By Monica Alonzo
By Stephen Lemons
By Jason P. Woodbury
By Dulce Paloma Baltazar Pedraza
By Ray Stern
By Pete Kotz
By Monica Alonzo
By New Times
But hey, Guenther supported the Heritage Fund.
Another Lawyer Joke
The Spike was most amused by the following voice mail from disbarred attorney Gary Karpin, who now runs a Phoenix business that may or may not help people who can't afford attorneys with simple legal matters. Karpin is featured heavily in this issue of New Times in a story called "Courthouse Scoundrels" by staff writer Paul Rubin.
"Hi, Mr. Rubin. Gary Karpin, trying to get in touch with you on two points, one to be heard on the article to be able to respond meaningfully to the article, and also to raise the issue [that] this is a conflict of interest for you and your corporation.
"There's a contract right now between myself and your corporation for advertising and there has been for the last four years. You and your company owe a duty to me of good faith.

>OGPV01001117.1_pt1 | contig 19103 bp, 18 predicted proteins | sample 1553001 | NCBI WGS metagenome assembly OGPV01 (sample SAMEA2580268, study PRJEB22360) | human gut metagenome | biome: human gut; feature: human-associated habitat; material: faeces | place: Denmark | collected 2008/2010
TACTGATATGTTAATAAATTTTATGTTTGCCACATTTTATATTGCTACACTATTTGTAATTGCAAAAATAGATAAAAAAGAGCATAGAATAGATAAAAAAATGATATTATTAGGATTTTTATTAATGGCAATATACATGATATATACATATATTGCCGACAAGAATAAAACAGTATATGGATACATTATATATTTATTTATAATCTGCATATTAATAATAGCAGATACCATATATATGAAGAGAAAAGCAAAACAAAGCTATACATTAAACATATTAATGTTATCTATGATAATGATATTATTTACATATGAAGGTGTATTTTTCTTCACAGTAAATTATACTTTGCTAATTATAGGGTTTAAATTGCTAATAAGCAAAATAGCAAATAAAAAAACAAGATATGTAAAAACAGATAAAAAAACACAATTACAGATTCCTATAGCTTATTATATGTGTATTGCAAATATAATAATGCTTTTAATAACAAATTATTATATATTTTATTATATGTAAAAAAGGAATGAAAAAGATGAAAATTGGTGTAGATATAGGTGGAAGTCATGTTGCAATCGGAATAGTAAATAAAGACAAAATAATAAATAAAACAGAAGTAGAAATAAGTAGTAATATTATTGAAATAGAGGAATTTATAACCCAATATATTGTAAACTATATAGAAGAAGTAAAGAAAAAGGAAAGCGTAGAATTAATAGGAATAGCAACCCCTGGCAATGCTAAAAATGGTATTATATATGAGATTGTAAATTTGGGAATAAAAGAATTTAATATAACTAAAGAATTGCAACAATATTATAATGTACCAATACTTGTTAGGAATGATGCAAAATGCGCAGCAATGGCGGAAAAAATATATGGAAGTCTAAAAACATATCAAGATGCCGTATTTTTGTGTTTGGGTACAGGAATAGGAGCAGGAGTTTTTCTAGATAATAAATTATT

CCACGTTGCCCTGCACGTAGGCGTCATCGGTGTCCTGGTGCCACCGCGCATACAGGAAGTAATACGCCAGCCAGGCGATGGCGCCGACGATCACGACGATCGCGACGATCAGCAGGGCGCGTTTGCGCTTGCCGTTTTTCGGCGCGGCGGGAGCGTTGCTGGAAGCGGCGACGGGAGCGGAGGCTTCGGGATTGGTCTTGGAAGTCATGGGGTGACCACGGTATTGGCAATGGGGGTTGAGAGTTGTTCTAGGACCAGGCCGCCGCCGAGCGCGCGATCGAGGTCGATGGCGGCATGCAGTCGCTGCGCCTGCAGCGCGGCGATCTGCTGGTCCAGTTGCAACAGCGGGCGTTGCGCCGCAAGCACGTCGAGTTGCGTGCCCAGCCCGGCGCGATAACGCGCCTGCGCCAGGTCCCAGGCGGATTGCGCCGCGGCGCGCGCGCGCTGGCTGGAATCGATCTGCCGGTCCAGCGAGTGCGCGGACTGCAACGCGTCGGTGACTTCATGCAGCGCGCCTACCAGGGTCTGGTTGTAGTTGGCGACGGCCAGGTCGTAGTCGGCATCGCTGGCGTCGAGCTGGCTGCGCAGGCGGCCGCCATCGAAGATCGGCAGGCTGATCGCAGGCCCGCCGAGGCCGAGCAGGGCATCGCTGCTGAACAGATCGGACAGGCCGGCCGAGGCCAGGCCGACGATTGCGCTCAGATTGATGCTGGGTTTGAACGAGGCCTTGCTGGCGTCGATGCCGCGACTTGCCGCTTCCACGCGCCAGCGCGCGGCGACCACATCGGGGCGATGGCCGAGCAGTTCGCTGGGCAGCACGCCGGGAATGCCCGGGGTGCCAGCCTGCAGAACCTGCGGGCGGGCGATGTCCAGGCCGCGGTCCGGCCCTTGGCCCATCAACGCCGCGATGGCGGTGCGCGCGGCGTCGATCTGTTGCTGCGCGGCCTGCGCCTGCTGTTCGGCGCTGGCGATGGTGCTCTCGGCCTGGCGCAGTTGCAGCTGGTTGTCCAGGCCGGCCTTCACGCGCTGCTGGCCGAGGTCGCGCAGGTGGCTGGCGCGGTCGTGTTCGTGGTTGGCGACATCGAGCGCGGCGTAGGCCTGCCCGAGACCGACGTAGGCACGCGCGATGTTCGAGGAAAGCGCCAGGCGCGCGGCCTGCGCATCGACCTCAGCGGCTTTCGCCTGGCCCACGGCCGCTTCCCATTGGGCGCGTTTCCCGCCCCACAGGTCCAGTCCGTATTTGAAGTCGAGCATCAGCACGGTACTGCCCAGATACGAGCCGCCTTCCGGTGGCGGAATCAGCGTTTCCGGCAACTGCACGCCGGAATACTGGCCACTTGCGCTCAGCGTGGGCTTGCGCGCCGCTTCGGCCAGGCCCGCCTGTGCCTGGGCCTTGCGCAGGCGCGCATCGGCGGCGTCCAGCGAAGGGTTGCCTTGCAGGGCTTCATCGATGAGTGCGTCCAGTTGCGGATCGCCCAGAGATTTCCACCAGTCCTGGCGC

"The purpose of that contract is to enhance my practice through advertising, and you're not allowed under that contract to take any adverse action against my interests. That would be a breach of that contract and violation of the duty of good faith and loyalty your company owes to me. . . . Any adverse reporting, truthful or not, would be a violation of that contract.
"I've paid thousands of dollars into this corporation that you work for for purposes of enhancing my practice and I'm obviously going to receive damages as the result of an unfavorable article and it sounds like it is."
The Spike asked Steve Suskin, New Times legal counsel, if The Spike had somehow missed some precedent-setting U.S. Supreme Court ruling that gave advertisers some sort of legal standing above the editorial side of the paper.
"My reaction was that Gary doesn't seem to be taking First Amendment considerations into account in his bloviations," Suskin replied.
All The Spike can say is no wonder Gary Karpin's not an attorney anymore.
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